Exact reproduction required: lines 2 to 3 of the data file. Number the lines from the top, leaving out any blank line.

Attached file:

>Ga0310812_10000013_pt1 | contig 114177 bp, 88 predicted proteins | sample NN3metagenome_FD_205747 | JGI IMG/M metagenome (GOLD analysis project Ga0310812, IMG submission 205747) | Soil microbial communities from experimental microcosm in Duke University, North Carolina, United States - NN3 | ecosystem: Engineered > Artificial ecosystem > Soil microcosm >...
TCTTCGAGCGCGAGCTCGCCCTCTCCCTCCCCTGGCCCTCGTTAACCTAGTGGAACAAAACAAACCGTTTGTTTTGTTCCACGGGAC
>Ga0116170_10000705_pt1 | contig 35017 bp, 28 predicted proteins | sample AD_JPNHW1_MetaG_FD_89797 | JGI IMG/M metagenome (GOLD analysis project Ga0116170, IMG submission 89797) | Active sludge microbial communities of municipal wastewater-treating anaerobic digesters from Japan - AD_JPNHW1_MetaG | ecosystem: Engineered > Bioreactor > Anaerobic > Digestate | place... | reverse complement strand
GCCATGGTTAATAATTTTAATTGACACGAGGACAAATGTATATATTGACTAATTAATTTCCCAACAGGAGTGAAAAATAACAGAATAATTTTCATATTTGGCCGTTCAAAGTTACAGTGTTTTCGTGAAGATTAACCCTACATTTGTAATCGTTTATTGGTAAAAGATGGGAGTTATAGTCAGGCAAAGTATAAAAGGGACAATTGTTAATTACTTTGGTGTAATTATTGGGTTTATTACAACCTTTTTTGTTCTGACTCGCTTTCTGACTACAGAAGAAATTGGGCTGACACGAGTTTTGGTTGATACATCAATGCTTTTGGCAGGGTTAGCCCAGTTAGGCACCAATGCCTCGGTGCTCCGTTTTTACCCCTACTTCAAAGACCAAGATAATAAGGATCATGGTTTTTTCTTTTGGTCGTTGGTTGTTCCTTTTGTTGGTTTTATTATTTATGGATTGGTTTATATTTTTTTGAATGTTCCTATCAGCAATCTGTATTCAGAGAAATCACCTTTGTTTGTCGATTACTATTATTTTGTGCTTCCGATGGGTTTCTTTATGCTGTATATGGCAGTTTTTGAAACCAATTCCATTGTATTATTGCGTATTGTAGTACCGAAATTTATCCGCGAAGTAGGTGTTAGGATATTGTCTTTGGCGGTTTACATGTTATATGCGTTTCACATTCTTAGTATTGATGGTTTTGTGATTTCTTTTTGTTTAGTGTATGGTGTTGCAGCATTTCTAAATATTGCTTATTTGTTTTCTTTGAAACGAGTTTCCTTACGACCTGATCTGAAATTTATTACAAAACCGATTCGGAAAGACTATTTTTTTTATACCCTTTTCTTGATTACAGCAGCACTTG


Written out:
TCTTCGAGCGCGAGCTCGCCCTCTCCCTCCCCTGGCCCTCGTTAACCTAGTGGAACAAAACAAACCGTTTGTTTTGTTCCACGGGAC
>Ga0116170_10000705_pt1 | contig 35017 bp, 28 predicted proteins | sample AD_JPNHW1_MetaG_FD_89797 | JGI IMG/M metagenome (GOLD analysis project Ga0116170, IMG submission 89797) | Active sludge microbial communities of municipal wastewater-treating anaerobic digesters from Japan - AD_JPNHW1_MetaG | ecosystem: Engineered > Bioreactor > Anaerobic > Digestate | place... | reverse complement strand